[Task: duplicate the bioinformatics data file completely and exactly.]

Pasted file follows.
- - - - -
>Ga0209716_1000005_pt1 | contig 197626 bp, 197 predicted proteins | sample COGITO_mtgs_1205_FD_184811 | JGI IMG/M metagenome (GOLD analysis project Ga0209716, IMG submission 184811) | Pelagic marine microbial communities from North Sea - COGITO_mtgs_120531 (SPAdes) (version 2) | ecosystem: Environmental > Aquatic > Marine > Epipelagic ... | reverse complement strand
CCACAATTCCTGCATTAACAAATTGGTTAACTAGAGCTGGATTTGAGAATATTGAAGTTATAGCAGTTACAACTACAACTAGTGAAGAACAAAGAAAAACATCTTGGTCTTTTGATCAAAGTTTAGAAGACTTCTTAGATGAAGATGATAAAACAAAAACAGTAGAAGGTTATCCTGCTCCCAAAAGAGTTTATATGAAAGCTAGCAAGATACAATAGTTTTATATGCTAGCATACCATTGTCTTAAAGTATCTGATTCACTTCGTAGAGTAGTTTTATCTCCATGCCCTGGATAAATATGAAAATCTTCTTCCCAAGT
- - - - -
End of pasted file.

>Ga0209716_1000005_pt1 | contig 197626 bp, 197 predicted proteins | sample COGITO_mtgs_1205_FD_184811 | JGI IMG/M metagenome (GOLD analysis project Ga0209716, IMG submission 184811) | Pelagic marine microbial communities from North Sea - COGITO_mtgs_120531 (SPAdes) (version 2) | ecosystem: Environmental > Aquatic > Marine > Epipelagic ... | reverse complement strand
CCACAATTCCTGCATTAACAAATTGGTTAACTAGAGCTGGATTTGAGAATATTGAAGTTATAGCAGTTACAACTACAACTAGTGAAGAACAAAGAAAAACATCTTGGTCTTTTGATCAAAGTTTAGAAGACTTCTTAGATGAAGATGATAAAACAAAAACAGTAGAAGGTTATCCTGCTCCCAAAAGAGTTTATATGAAAGCTAGCAAGATACAATAGTTTTATATGCTAGCATACCATTGTCTTAAAGTATCTGATTCACTTCGTAGAGTAGTTTTATCTCCATGCCCTGGATAAATATGAAAATCTTCTTCCCAAGT